These are only hastily sketched answers to some difficult questions about the place and role of formal methods in philosophy. What raised them to salience for me is an upcoming event. Samuel C. Fletcher (University of Minnesota) has organized a two-day workshop that will “bring together diverse philosophers into conversation about the present and future status of formal and mathematical methods in philosophy, their institutionalization in graduate (and undergraduate) pedagogy, and how these changes now reflect and will engender evolving relationships between philosophy and other disciplines”. You can check out the details **here**.

At this workshop, which begins tomorrow, September 20^{th}, participants will be going into far greater depth about what it is we hope to achieve with formal methods and what their role is or should be in philosophy. My part in all this will be to play the hype man, with live tweets on my feed and retrospective blog posts to continue the discussion. In fact, my hope is that if anybody finds the topics interesting as I live tweet them, they can suggest questions to me on Twitter that I will ask the speaker and on which they can give real-time feedback! So if you would like to know just why it is we teach logic, and whether we ought perhaps to update or augment this focus with other formal tools, then I hope you will join in the conversation over the next few days, and check out the forthcoming blog posts.

Related: “Formal Methods Training for Philosophy Graduate Students“, “Stats Courses For Philosophers“, “What Should Philosophers Teach in Quantitative Reasoning Courses?“, “New Open Access Text On Probability & Decision”

I suspect that one motivation for the emphasis of logic and the de-emphasis of, say, probability theory, is that many philosophy professors/instructors don’t feel competent to teach the latter.

Ah that could well be, but I hope that if this were all there were too it that might be agreed to be an argument in favour of our slowly retraining ourselves to do better by our students.

Yes – Travis’s answer – which I suspect is a practical reason in many cases, even if not well articulated – seems like a variant of the inertia response. And, given the realities of how much time people have to learn things that may or may not help their careers, it may be rational for philosophers who can teach logic, but not probability theory, to stick with logic. But I wouldn’t see this as a reason for someone who can, or wants to, teach probability theory to teach logic instead, or for a department to insist on students studying logic instead of probability theory, or something else.

I mostly agree. The basics of probability theory (including Bayes’ theorem) aren’t that difficult, and can be taught as a section of a standard critical thinking course. Those basics can also enhance discussion of the lottery and related paradoxes.

Once you get past the basics, though, the material gets mathematically sophisticated quickly. Go calculate the values of a z- or t-table!

I thought one reason for philosophers to offer courses in logic–as opposed to geometry, probability theory, or statistics–is that university students can typically find excellent courses on the technical aspects of the latter subjects in other departments. But I imagine it’s pretty rare for other departments to teach an intro to logic or philosophical logic course.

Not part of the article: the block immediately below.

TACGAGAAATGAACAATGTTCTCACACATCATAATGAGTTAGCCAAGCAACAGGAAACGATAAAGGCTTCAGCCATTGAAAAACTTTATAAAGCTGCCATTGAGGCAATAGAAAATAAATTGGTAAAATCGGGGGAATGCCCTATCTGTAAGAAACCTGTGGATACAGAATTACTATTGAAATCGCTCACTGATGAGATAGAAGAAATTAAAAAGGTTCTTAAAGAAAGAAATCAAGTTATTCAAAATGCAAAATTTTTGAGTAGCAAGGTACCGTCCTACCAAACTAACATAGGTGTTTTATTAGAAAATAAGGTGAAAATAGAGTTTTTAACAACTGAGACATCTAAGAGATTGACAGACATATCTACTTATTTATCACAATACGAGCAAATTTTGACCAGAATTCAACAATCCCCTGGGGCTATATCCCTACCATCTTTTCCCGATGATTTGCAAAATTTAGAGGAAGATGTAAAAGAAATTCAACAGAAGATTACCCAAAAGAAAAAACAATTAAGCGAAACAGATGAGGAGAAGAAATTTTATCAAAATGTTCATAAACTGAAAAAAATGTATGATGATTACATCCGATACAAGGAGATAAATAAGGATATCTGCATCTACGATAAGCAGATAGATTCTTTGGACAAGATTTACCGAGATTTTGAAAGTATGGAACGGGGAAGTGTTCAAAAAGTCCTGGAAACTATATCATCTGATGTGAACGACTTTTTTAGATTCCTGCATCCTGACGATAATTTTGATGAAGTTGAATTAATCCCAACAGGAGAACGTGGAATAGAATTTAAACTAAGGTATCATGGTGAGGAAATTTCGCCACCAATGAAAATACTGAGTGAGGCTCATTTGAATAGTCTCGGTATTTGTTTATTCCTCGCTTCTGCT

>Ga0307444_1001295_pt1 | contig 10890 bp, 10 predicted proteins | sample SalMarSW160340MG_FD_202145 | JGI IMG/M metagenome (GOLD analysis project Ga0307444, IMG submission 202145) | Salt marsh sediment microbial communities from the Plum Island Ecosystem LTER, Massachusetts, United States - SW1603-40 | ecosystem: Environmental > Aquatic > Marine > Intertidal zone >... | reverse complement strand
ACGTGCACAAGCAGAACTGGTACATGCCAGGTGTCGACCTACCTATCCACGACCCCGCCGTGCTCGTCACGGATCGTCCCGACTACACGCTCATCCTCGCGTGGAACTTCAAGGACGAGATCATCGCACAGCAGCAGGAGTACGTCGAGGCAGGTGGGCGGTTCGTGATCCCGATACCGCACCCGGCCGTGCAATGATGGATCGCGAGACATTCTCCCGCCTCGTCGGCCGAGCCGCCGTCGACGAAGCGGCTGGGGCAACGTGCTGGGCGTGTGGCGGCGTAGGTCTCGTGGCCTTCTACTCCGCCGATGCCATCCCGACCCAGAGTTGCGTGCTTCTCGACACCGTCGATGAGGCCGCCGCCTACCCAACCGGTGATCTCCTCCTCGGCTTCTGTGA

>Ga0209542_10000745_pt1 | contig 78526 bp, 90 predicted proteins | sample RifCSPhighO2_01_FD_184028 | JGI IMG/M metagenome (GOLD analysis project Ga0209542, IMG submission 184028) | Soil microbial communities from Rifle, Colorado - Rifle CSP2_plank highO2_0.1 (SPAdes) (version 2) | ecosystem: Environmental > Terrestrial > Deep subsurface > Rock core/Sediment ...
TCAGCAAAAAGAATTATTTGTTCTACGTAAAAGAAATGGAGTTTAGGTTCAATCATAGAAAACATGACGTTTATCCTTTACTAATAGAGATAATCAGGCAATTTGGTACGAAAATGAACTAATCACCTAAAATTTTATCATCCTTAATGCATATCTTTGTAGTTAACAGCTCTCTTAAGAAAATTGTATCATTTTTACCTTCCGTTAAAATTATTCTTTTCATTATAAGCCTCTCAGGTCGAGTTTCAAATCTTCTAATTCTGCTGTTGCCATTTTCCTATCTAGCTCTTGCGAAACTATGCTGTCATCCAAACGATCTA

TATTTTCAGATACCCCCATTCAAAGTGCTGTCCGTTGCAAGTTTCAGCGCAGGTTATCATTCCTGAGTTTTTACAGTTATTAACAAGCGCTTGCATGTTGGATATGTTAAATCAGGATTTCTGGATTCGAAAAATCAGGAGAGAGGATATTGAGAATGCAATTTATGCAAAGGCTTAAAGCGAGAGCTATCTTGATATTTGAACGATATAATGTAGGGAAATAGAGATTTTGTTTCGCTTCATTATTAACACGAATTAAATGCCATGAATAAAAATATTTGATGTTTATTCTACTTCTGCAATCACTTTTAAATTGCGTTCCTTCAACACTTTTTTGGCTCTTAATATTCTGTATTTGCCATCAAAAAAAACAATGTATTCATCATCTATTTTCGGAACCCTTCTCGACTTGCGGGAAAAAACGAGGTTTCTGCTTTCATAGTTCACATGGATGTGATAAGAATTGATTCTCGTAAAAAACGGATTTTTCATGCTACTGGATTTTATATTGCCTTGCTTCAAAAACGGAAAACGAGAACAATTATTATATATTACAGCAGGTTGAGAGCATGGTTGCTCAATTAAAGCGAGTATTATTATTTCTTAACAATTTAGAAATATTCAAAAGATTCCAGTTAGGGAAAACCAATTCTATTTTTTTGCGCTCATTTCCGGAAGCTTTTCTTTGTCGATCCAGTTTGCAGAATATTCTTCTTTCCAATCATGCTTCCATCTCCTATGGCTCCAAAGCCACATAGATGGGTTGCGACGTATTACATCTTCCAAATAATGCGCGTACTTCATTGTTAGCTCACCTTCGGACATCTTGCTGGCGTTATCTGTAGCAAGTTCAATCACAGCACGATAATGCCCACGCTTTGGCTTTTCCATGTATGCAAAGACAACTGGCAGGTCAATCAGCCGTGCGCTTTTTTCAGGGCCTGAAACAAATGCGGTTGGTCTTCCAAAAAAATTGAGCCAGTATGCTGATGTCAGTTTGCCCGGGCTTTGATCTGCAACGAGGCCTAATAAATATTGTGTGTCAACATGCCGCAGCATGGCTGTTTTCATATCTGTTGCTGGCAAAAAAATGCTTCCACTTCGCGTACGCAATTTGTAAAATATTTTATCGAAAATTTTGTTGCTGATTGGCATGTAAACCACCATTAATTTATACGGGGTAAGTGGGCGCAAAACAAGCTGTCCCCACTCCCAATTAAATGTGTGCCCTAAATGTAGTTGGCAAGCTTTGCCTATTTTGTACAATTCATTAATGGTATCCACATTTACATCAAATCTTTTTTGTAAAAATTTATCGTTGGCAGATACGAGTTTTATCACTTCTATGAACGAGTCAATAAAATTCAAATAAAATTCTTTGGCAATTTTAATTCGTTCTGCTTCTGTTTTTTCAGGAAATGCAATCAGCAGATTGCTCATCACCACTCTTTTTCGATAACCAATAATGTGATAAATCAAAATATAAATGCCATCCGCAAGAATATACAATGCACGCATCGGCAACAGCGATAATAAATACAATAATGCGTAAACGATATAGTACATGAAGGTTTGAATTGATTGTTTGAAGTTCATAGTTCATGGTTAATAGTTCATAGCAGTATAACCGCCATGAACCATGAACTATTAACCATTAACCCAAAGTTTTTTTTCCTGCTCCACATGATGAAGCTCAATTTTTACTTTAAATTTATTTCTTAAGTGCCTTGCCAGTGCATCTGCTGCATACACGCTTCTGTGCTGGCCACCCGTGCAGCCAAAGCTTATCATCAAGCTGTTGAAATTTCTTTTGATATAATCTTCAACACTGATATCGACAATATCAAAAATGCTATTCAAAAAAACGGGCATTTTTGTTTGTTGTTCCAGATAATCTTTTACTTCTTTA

This consideration is a far cry from establishing that logic should be a requirement for philosophy students. But it does seem to suggest that, given the current structure of the university, there may be some justification in philosophy departments offering technical courses in logic rather than the other subjects listed.

But there are two distinct questions here.

One is what philosophy departments should offer. And it’s a very good point that this question should be affected by thinking of our place in a larger system.

The other is what philosophy departments should require for progress through the degree, either at grad or undergrad level. A model where philosophy departments only offered logic courses, but the ‘logic’ requirement could be satisfied by taking a statistical methods course would probably satisfy a lot of the folks who want change around here.

Good point Brian, and also good point about the system thinking, Joe. Right now I don’t have any clear answers to these things, but I hope that by the end of this conference my ignorance and indecision will at least be a little bit better informed.

At least at some universities it could be institutionally problematic to allow classes other than logic, as taught be philosophers, to stand in for required classes, if this lead to decreased enrollment in philosophy classes. (At the university where I was an undergrad the math department offered a very good class that covered lots of formal logic and set theory, but it wouldn’t typically count towards a philosophy major or degree requirements.) Instrumental reasons like this are, perhaps, not very philosophically pleasing, but given the realities of most universities these days, I’d think that keeping student enrollment up would be something to consider. (Of course, if these “alternative to logic” classes can plausibly be taught by philosophers, that may be different, but there might again be questions about enrollment numbers and worries about stepping on the turf of other departments.)

This is very related to the broader question of what sort of formal methods requirements universities should have. In the United States, it has been traditional to require all undergraduates in all majors to complete a calculus class. It’s quite clear why this might be relevant for certain types of engineers. But it’s not clear why this should be the general requirement.

I believe many universities in the United States have broadened their requirements so that a number of different math classes might count. When talking to mathematician colleagues, they have often been easy to convince that a basic class on simple logic and statistical reasoning would serve much more of the general liberal arts role that mathematical reasoning is meant to play in producing some sort of educated citizenry.